Once you have reduced your debt and created a workable spending plan, you’re ready to begin saving toward retirement. You may do this through a company retirement plan or on your own. Here are a few of the places where you might put your money for retirement:
• Savings accounts, money market mutual funds, certificates of deposit (CDs) and U.S. Treasury bills. These are often referred to as cash or cash equivalents because you can get to them quickly and there’s little risk of losing the money you put in.
• Domestic bonds. You loan money to a U.S. company or a government body in return for its promise to pay back what you loaned, with interest.
• Domestic stocks. You own part of a U.S. company.
• Mutual funds. These pool your money with the money of other shareholders and invest it for you, making it easier to invest and to diversify your money.
Where Should You Put Your Money?
For goals you want to accomplish quickly, it’s best to put your money into one or more of the cash equivalents, like a bank deposit. For goals at least five years into the future, such as retirement, consider putting some money into stocks, bonds, real estate, foreign investments, mutual funds or other assets. Keep in mind that these options are uninsured by the federal government, so they carry the risk that you can lose some of your money. Generally, the longer you have until retirement and the greater your other sources of income, the more risk you can afford. For those who are retiring soon and who will depend on their investment for income during retirement, a low-risk investment strategy is more practical. But if you have more time before retirement, investing carefully in options such as stocks and bonds can help you earn significantly more than keeping all your money in a savings account. The greater the risk, the greater the potential reward, but only you can decide how much risk you are comfortable taking.
Since 1926, the average annual return of short-term U.S. Treasury bills, which roughly equals the return of other cash equivalents such as savings accounts, has been 3.9 percent. The annual return of long-term government bonds over the same period has been 5.3 percent. Large-company stocks, on the other hand, while riskier in the short term, have an average annual return of 11.7 percent.
Many experts advise putting at least some of your money in higher-risk, but potentially higher-returning, assets. These high risk assets can help you stay ahead of inflation, which eats away at your nest egg over time. Remember though, choosing investments is your decision – never invest in anything you don’t understand or feel comfortable with.
Reducing Investment Risk
There are two main ways to reduce risk. First, diversify within each category of investment. You can do this by investing in pooled arrangements, such as mutual funds, index funds and bank products offered by reliable professionals. These investments typically give you a small share of different individual investments and allow you to spread your money among many stocks, bonds and other assets, even if you don’t invest a lot of money. Your risk of losing money is less than if you buy shares in only a few individual companies.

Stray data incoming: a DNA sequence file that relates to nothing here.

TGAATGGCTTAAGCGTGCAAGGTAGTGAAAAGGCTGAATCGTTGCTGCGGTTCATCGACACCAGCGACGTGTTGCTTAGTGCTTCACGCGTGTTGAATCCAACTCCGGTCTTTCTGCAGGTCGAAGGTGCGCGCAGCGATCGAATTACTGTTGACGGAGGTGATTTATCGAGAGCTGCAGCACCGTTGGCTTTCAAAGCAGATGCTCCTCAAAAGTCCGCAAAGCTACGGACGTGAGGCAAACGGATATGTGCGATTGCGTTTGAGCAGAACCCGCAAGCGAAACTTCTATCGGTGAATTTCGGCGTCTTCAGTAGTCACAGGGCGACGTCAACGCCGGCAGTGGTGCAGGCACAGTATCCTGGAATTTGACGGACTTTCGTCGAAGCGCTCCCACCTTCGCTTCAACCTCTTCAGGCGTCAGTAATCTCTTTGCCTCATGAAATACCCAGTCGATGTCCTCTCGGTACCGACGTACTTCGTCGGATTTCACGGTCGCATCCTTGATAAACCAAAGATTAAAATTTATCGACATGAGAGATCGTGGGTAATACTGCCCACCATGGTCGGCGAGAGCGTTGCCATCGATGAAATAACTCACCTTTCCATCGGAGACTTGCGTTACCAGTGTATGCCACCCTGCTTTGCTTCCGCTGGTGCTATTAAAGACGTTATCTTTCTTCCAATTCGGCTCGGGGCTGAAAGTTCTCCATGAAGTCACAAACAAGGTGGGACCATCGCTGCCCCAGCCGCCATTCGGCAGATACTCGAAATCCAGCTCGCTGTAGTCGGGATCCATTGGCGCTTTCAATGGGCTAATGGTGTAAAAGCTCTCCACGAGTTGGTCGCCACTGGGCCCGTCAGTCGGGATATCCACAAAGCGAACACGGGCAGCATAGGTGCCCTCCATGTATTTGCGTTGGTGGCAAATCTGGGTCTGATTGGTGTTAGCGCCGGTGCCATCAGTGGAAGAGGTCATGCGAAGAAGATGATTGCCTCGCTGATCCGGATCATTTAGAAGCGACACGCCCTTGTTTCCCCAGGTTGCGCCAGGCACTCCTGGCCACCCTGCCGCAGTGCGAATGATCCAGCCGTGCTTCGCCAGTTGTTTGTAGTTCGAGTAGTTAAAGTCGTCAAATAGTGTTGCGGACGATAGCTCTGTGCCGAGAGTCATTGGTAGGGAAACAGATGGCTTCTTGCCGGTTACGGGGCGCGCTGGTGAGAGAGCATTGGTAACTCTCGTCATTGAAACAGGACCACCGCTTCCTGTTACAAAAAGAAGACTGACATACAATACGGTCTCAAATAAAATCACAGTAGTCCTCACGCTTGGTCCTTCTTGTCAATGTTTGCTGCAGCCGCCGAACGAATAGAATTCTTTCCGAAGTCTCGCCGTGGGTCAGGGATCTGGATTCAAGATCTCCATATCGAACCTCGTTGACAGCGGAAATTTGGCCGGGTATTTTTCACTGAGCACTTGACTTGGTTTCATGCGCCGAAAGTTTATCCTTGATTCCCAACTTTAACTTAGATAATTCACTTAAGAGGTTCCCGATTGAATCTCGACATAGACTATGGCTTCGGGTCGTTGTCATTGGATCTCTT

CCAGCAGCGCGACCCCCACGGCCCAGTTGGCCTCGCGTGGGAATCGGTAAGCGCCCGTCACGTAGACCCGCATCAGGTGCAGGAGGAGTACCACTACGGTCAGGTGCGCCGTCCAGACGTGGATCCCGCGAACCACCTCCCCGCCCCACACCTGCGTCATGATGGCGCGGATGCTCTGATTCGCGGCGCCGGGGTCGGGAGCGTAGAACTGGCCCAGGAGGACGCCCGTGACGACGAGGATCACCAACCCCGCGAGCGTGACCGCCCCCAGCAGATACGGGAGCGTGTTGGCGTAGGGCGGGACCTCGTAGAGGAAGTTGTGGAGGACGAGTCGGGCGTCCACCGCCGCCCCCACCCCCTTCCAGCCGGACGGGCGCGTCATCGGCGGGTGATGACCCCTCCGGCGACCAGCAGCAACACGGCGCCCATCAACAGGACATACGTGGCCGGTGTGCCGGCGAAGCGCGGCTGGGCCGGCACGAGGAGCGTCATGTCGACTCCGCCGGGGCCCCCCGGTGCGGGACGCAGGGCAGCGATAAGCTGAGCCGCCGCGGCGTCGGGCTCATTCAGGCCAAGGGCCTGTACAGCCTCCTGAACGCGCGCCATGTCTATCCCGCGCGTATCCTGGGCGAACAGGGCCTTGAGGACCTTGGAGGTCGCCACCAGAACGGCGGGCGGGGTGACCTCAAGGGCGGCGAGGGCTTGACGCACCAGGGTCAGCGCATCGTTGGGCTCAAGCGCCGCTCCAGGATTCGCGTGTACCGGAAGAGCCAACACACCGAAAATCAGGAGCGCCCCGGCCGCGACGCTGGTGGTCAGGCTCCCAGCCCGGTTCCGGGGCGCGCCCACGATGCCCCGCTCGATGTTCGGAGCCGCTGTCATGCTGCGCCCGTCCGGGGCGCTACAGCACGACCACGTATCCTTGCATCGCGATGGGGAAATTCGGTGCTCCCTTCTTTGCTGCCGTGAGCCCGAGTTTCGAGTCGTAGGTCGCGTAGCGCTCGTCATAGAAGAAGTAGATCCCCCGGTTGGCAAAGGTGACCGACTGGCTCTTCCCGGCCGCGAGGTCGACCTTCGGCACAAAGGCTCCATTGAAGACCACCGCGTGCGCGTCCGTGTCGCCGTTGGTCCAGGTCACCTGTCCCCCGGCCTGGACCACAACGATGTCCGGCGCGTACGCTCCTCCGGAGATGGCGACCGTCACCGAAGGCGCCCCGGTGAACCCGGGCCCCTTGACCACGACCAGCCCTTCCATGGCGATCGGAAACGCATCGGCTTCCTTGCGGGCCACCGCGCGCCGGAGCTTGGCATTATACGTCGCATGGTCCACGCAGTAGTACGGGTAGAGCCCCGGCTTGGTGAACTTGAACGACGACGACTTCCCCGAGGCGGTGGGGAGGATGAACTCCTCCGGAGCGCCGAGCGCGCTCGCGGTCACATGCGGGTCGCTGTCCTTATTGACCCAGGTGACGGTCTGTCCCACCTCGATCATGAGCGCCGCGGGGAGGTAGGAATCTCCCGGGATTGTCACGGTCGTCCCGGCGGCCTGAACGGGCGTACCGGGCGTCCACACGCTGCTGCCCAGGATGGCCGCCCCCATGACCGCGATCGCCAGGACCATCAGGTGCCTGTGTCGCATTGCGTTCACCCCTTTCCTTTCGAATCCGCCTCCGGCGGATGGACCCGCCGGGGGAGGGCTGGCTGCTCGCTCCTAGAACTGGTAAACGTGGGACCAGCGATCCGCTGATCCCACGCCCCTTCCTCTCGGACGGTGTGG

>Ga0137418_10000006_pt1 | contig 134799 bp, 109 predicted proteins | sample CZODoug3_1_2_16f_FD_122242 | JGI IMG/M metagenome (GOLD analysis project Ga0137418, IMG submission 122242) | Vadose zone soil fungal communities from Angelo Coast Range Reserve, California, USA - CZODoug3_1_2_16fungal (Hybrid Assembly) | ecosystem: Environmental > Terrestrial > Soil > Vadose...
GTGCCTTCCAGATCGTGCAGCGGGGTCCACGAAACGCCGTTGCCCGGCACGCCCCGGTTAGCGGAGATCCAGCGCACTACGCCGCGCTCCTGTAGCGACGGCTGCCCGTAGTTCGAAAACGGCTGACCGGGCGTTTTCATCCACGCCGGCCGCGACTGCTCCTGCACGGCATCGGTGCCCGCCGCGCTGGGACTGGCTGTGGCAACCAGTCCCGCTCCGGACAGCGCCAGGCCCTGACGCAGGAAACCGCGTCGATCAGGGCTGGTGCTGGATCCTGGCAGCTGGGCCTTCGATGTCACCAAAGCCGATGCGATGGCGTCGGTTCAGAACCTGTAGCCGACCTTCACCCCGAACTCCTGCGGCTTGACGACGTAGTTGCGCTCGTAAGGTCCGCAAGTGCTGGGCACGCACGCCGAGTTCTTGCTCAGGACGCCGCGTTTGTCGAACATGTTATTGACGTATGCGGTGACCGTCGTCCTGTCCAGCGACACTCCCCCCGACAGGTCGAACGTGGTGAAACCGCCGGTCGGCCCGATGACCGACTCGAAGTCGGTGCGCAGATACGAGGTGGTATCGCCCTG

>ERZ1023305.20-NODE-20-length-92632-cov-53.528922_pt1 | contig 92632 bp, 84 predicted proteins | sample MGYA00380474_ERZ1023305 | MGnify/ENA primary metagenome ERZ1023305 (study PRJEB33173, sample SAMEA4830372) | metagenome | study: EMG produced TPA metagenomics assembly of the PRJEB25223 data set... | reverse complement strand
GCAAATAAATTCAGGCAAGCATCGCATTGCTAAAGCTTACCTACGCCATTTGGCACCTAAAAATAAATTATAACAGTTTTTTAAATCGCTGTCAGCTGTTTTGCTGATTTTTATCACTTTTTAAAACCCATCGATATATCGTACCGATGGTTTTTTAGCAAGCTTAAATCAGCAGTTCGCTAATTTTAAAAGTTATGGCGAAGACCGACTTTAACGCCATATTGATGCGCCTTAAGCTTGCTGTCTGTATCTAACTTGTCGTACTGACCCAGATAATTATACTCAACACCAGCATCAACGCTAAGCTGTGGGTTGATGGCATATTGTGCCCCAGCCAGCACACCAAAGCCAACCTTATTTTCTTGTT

Second, you can reduce risk by investing among different categories of investments. Generally speaking, you should put some of your money in cash, some in bonds, some in stocks and some in other investment vehicles. The factors that cause one investment to do poorly may cause another to do well. Bond prices for example, often go down when stock prices are up (and vice versa). By diversifying into different types of assets, you are more likely to reduce risk and improve return than if you put all your money into one investment or one investment category.
Deciding on an Investment Mix
How you diversify is called asset allocation. Your decision will depend on many factors, including how many years until your retirement, the size of your current nest egg, other sources of retirement income, how much risk you are willing to take, your current financial picture, and so on. Your asset allocation will also change over time. When you are younger, you might invest more heavily in stocks than bonds and cash. As you get older, you may reduce your exposure to stocks and hold more in bonds and cash. You also may change your asset allocation as your goals, risk tolerance or financial situation change.
Rebalancing Your Portfolio
Once you’ve decided on your investment mix and invested your money, some of your investments will go up and others will go down over time. Eventually, you will have a different investment mix than you intended. Reassessing your mix, or “rebalancing,” brings your portfolio back to your original plan. Rebalancing also helps you to make more logical investment decisions. Let’s say your original investment called for 10 percent in U.S. small company stocks. Because of a stock market decline, they now represent 6 percent of your portfolio. You would sell assets that had increased and purchase enough U.S. small company stocks so they again represent 10 percent of your portfolio.
How do you know when to rebalance? There are two methods of rebalancing: calendar and conditional. Calendar rebalancing means that once a quarter or once a year you reduce the investments that have gone up and add to investments that have gone down. Conditional rebalancing is done whenever an asset class goes up or down more than a certain percentage. This method lets the market tell you when it is time to rebalance.
Article adapted from the U.S. Department of Labor publication of the same title. www.dol.gov/agencies/ebsa/about-ebsa/our-activities/resource-center/publications/savingsfitness